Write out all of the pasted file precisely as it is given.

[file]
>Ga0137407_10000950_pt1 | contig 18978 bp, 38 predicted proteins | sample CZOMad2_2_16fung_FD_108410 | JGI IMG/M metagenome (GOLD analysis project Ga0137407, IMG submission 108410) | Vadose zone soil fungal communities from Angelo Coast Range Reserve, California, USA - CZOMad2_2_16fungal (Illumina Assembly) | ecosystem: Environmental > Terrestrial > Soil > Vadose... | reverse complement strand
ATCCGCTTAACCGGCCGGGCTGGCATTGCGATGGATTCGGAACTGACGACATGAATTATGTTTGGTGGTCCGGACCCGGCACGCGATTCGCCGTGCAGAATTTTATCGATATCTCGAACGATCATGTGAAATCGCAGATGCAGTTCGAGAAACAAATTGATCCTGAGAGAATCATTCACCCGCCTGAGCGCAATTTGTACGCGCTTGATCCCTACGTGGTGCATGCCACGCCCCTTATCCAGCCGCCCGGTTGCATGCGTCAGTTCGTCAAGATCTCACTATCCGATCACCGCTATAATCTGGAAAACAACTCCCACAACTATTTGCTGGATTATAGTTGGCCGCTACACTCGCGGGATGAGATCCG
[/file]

>Ga0137407_10000950_pt1 | contig 18978 bp, 38 predicted proteins | sample CZOMad2_2_16fung_FD_108410 | JGI IMG/M metagenome (GOLD analysis project Ga0137407, IMG submission 108410) | Vadose zone soil fungal communities from Angelo Coast Range Reserve, California, USA - CZOMad2_2_16fungal (Illumina Assembly) | ecosystem: Environmental > Terrestrial > Soil > Vadose... | reverse complement strand
ATCCGCTTAACCGGCCGGGCTGGCATTGCGATGGATTCGGAACTGACGACATGAATTATGTTTGGTGGTCCGGACCCGGCACGCGATTCGCCGTGCAGAATTTTATCGATATCTCGAACGATCATGTGAAATCGCAGATGCAGTTCGAGAAACAAATTGATCCTGAGAGAATCATTCACCCGCCTGAGCGCAATTTGTACGCGCTTGATCCCTACGTGGTGCATGCCACGCCCCTTATCCAGCCGCCCGGTTGCATGCGTCAGTTCGTCAAGATCTCACTATCCGATCACCGCTATAATCTGGAAAACAACTCCCACAACTATTTGCTGGATTATAGTTGGCCGCTACACTCGCGGGATGAGATCCG